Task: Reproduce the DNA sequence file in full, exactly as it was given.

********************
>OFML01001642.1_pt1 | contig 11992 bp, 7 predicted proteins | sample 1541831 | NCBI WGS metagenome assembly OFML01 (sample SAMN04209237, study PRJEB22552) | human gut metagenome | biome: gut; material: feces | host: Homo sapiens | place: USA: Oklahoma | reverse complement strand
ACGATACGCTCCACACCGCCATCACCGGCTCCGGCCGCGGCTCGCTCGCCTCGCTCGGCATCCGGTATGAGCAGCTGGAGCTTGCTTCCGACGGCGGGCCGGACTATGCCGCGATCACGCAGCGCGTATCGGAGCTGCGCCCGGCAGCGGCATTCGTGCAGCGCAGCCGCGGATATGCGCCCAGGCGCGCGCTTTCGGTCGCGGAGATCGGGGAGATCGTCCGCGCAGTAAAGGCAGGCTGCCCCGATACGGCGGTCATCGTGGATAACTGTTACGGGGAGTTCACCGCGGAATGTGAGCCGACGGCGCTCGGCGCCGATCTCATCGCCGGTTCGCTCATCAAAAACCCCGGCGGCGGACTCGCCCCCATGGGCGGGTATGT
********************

>OFML01001642.1_pt1 | contig 11992 bp, 7 predicted proteins | sample 1541831 | NCBI WGS metagenome assembly OFML01 (sample SAMN04209237, study PRJEB22552) | human gut metagenome | biome: gut; material: feces | host: Homo sapiens | place: USA: Oklahoma | reverse complement strand
ACGATACGCTCCACACCGCCATCACCGGCTCCGGCCGCGGCTCGCTCGCCTCGCTCGGCATCCGGTATGAGCAGCTGGAGCTTGCTTCCGACGGCGGGCCGGACTATGCCGCGATCACGCAGCGCGTATCGGAGCTGCGCCCGGCAGCGGCATTCGTGCAGCGCAGCCGCGGATATGCGCCCAGGCGCGCGCTTTCGGTCGCGGAGATCGGGGAGATCGTCCGCGCAGTAAAGGCAGGCTGCCCCGATACGGCGGTCATCGTGGATAACTGTTACGGGGAGTTCACCGCGGAATGTGAGCCGACGGCGCTCGGCGCCGATCTCATCGCCGGTTCGCTCATCAAAAACCCCGGCGGCGGACTCGCCCCCATGGGCGGGTATGT